When Taiwo Awoniyi’s son, Emmanuel, is old enough, he will hear the story of his father’s journey to Union Berlin. While Emmanuel will grow up wanting for nothing, Taiwo wants to tell him the tales of his childhood: of how he used to go without food to play football, and how he used to go in search of discarded shoes to patch up his beloved football boots.
That journey has led to the Bundesliga, where Awoniyi has become a star. Having gone from signing for Liverpool to a six-year nomadic journey on loan, and now to his home in Berlin, where he has scored seven goals in 11 league games this season, there’s one central, grounding theme: the importance of belonging.
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“I think that feeling appreciated is the most important thing: You feel good, you don’t feel far from home and you feel welcomed,” Awoniyi tells ESPN. “That’s the key. That’s what’s helping me keep going.”
Aged 24, he has finally found that place both as a Nigeria international, and with a club punching above their weight.
There is all manner of construction work and preparations going on behind Awoniyi’s head at Union Berlin’s Stadion An der Alten Forsterei home as we talk. Awoniyi is explaining what it’s like to be playing in front of Union Berlin’s fervent support. He loves it, but when he joined the club on loan last season, football was silent. He remembers those lockdown days in front of the empty stands but hearing the support outside.
“They were watching the game on their phones, or apps, and you’d hear these cheers going up as we scored,” Awoniyi says. “It was brilliant.” Union Berlin is a club built on its connection with family and fans, quite literally — the stadium was renovated by their own supporters. They’re now back in those red stands. “They’re so happy, back where they belong, and I appreciate that so much,” he says.
Awoniyi loves it here and feeling settled, with his wife Taiye and 1-year-old Emmanuel, has translated into a remarkable run of form. He’s fifth top-scorer in the Bundesliga, behind Robert Lewandowski, Erling Haaland, Anthony Modeste and Patrik Schick. Despite Awoniyi’s heroics, he’s reluctant to accept any praise. “We fight for each other,” he says. “It’s a team sport. Every striker loves to score, you want to score to help your team. When we work together as a team, fighting together — that’s success. That’s where I get my power and strength from, and at the end of the day, then the goals come.”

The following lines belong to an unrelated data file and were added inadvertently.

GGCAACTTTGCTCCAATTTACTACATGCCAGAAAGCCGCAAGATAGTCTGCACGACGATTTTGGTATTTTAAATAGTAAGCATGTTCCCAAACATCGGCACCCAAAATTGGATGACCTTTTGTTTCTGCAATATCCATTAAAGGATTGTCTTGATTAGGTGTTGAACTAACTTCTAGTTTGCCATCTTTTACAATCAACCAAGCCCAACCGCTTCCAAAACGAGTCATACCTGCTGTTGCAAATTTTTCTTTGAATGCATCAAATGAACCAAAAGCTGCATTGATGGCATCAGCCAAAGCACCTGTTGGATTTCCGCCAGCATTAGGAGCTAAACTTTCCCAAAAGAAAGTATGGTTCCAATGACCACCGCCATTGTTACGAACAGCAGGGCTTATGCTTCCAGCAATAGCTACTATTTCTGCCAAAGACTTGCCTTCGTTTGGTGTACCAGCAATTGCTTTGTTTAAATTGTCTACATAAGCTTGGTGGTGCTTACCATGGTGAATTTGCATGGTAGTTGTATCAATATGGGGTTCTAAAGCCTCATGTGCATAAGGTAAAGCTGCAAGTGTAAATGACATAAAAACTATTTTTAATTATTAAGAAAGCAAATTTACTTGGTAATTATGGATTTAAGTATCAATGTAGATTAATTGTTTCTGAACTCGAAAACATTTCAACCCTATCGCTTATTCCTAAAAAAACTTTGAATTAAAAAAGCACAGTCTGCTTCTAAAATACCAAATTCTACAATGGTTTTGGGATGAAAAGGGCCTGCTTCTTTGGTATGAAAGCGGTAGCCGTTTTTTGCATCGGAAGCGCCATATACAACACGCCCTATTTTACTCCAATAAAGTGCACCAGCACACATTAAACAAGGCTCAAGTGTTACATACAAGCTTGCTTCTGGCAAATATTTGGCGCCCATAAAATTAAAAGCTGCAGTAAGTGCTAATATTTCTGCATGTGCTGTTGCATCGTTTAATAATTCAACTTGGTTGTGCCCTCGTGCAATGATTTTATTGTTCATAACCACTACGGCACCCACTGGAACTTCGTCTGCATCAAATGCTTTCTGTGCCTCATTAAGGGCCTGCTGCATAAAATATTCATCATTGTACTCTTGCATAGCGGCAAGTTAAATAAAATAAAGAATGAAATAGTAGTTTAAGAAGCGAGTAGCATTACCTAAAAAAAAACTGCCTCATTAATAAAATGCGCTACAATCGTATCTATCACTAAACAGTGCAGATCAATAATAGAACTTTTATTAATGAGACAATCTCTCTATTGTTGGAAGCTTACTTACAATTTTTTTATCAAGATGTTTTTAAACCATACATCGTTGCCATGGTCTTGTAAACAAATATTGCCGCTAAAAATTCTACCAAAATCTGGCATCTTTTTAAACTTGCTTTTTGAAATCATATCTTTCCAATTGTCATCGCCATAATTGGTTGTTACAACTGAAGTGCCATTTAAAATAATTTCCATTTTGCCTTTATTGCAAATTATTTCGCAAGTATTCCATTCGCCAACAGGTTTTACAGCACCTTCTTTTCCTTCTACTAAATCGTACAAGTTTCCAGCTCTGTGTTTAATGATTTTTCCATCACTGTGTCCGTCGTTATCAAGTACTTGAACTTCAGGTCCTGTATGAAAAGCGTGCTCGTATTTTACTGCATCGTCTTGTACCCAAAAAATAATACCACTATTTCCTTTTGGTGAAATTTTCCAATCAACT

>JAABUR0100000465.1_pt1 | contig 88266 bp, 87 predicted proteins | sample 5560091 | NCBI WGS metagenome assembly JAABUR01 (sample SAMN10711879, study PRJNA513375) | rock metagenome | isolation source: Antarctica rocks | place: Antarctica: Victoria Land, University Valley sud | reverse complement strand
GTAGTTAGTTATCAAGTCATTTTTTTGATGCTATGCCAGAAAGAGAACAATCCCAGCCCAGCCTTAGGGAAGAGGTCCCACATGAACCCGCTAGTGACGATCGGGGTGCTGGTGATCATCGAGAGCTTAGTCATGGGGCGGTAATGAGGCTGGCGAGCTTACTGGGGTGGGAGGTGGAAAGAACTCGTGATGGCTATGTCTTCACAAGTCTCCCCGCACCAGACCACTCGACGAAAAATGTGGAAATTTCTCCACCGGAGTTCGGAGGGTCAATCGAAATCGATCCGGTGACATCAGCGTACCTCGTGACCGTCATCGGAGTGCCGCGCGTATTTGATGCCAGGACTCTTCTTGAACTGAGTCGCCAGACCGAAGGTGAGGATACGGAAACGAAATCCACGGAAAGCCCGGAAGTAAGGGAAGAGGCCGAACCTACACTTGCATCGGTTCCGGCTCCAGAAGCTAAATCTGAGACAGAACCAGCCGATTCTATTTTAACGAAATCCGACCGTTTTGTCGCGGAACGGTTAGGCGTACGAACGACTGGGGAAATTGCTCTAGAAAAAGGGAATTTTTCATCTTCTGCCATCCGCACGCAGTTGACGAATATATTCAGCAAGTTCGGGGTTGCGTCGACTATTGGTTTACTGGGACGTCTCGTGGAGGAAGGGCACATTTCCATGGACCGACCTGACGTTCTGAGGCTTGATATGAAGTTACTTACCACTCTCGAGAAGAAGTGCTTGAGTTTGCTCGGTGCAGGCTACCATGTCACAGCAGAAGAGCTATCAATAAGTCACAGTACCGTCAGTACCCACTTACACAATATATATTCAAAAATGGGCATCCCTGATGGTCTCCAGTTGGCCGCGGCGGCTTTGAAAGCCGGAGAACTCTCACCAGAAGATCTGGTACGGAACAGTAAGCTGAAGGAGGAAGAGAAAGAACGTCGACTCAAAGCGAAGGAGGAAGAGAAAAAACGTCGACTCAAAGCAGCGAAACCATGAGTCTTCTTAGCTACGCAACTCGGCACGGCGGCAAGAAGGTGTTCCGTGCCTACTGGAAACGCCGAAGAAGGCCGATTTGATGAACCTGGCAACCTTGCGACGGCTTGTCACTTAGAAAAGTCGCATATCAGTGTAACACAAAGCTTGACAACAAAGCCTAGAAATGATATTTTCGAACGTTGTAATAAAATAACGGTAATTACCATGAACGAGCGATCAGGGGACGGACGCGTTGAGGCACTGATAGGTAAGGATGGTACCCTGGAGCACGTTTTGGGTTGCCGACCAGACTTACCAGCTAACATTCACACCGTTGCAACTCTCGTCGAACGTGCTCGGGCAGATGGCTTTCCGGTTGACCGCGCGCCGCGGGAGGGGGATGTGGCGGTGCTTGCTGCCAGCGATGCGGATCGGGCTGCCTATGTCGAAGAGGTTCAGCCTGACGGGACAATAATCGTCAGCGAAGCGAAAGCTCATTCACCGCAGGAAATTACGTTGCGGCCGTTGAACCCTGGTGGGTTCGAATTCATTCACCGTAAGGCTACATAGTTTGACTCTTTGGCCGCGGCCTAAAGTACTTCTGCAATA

Awoniyi is one of six siblings: two older brothers (Adebisi and Victor), two older sisters (Adeola and Oluwafunke) and a twin sister, Kehinde. He grew up playing football on the streets of Illorin, Kwara — a city 300 kilometres from Nigeria’s capital, Lagos. His father wanted Awoniyi to become a doctor and follow in the footsteps of his two older sisters: Adeola is a midwife, and Oluwafunke a pharmacist. But as Awoniyi balanced studies with football — he was allowed to travel only to away games or to attend camps during the school holidays — his father, Solomon, needed convincing of his son’s ability.
As Taiwo snuck out to play football, his siblings covered for him. Awoniyi remembers those evenings where his father would find him, and would stand on the street watching him play. Awoniyi remembers the neighbours telling his father to give him space to grow his rare talent. It was at about 9 or 10 years old, Awoniyi says, that his father began to accept that his son had the potential to make it.
Taiwo Awoniyi reveals the positive influence Sadio Mane and Mohamed Salah had on him while at Liverpool.
Awoniyi remembers the first pair of football boots his parents saved up to buy; his father is a retired police officer, while his mother is a trader. He wore them until they were ruined, but rather than ask for another pair, he taught himself how to sew. He used to go and look for old, discarded shoes, cutting them up to piece his old, battered boots back together.